Parenting tool: write letters to your children

Marieloes says, “The head...the glance, the mouth and the expression together afford a revealing view into our inner selves.

I write this blog to collect and explore relating experiences. I begin when I see, hear, remember, or read something. Today it’s a letter written by a father to his teenage son.

I found it on Maria Popova’s blog post. She highlights Sherwood Anderson’s letter (taken from Posterity Letters of Great Americans to Their Children) to his seventeen-year-old son to show an example of a parent supporting a child's “quest to find one’s purpose and live the creative life boldly.” Popova reminds us that this work is neither simple nor easy, especially for a young person trying to make sense of the world and his place in it.”

Anderson’s suggestions are not just for a teenage son. This one, “Write not to make salable pictures, write to save yourself,” makes sense to me.  I show up here without any thought of result. Wait. Let me be more honest. I practice showing up here to write without those kinds of thoughts. 

I also want to practice making things with my hands, specifically drawing. Old beliefs sometimes get in the way of my self-discipline. I realize I’m held back by a belief that I need a degree or specific training to be able to draw. Lessons and training help, but I don’t need a degree to write or draw. I can do whatever I put my heart, willingness, and energy to. 

Anderson encourages his son and me when he writes:

“Learn to draw. Try to make your hand so unconsciously adept that it will put down what you feel without your having to think about it.

Then you can think of the thing before you.

It’s what you feel about it, what it means to you.

Draw, draw hundreds of things.

There is no special trick about writing or painting either. I wrote constantly for 15 years before I produced anything with any solidity to it.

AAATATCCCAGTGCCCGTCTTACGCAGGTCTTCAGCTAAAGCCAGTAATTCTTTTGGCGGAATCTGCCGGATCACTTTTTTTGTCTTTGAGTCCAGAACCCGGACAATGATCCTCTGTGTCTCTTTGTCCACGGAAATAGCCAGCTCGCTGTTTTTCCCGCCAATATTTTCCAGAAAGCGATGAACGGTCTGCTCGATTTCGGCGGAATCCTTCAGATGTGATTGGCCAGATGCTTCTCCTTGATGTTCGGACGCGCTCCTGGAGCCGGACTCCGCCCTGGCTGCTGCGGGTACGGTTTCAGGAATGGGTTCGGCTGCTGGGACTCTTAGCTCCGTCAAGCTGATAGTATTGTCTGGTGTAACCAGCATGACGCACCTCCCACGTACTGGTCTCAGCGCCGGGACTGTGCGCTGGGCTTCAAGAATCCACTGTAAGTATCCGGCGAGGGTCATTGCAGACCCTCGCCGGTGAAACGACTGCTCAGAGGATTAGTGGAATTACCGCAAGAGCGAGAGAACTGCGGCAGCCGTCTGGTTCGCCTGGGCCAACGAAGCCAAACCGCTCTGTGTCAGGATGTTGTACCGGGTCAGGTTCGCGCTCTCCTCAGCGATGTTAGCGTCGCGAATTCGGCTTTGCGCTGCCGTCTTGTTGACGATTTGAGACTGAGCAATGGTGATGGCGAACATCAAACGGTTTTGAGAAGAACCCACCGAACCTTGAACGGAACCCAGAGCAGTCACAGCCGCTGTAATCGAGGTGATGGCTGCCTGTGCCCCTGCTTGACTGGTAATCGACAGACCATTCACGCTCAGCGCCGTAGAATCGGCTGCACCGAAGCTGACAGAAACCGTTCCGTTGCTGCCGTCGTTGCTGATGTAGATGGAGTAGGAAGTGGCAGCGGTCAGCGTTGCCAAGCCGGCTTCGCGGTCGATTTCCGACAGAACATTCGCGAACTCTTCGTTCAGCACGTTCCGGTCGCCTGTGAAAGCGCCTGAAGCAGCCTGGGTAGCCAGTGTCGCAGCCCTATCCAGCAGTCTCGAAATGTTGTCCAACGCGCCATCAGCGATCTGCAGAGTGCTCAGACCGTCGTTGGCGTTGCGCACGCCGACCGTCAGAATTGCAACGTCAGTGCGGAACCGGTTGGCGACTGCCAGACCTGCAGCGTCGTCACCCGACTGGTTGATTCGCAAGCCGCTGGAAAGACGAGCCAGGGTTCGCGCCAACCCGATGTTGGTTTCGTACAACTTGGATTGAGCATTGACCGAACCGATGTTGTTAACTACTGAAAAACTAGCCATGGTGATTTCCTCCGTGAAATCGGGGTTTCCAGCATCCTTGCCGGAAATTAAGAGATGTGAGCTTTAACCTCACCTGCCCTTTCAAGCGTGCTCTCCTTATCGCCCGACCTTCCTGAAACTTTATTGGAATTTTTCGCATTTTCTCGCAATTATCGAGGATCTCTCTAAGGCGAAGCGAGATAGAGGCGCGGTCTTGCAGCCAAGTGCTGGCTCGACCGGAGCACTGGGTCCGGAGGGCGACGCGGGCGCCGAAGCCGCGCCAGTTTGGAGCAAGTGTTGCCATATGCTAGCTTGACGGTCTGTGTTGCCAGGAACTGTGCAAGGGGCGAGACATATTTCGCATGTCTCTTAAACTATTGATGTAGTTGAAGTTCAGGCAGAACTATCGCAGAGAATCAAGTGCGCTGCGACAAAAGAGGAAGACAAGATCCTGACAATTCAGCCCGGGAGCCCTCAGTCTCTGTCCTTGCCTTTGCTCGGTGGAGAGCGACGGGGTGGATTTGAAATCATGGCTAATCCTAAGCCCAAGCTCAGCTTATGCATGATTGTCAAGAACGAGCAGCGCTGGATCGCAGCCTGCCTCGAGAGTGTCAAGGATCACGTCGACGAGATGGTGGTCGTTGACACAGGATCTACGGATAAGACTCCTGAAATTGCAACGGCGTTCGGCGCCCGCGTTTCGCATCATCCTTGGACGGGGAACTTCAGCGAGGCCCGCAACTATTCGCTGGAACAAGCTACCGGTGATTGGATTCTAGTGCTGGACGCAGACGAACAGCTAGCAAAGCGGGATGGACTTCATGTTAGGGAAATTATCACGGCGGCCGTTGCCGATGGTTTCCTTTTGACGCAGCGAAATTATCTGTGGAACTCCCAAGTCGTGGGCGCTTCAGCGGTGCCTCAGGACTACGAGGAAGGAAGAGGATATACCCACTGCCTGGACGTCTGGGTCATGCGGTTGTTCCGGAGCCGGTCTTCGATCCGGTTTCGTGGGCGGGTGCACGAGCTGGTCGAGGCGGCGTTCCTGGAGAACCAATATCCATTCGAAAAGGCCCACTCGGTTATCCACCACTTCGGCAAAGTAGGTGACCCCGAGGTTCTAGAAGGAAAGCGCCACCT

You won't arrive, it's an endless search.”

I talk to my friend Cindy. She’s a textile artist, someone who sews hours every day and a person I openly share my thoughts and feelings.

Cindy says, “Do you know about the ten thousand hour rule? I’ve been stewing about this idea of skills and how you get them. I’ve always been troubled by ‘innate talent.’ This book I’m reading (Outliers by Malcolm Gladwell) has me thinking. He writes about keys to mastery—they are opportunity and practice!” 

Ours is a phone conversation since she lives in another state. I imagine her holding Gladwell's book as she reads, “Practice isn’t the thing you do once you’re good. It’s the thing you do that makes you good. Ten thousand hours of practice makes perfect.” Cindy says, “Do you know how many hours that is?” And then I hear laughter.

In Ann Lamott’s book Bird by Bird she tells a childhood story about her father’s encouragement when she struggles to write a book report about birds. “Just take it bird by bird,” he says. Bird by bird! She says it's an instruction that remains with her today.

My husband writes. He shares his practice, Sit down and write every day for an hour, even if you don't feel like it. I watch him accept whatever words flow from his fingertips onto the page. 

I know what to do. 

Ten thousand hours. Bird by bird. Draw, draw, hundreds of drawings.  Write, write, whatever flows whether you feel like it or not. You won't arrive, it's an endless search. Practice. It’s the journey not the destination. Which puts me in familiar ground. My meditation practice works exactly like this.

Sherwood Anderson was an American novelist and short story writer. His most enduring work is the short story sequence Winesburg, Ohio. Writers he influenced include Ernest Hemingway, William Faulkner, John Steinbeck, and Thomas Wolfe.

Dorie McCullough Lawson wrote Prosperity Letters of Great Americans to Their Children. NPR interviewed her in 2004. Listen or download the interview here.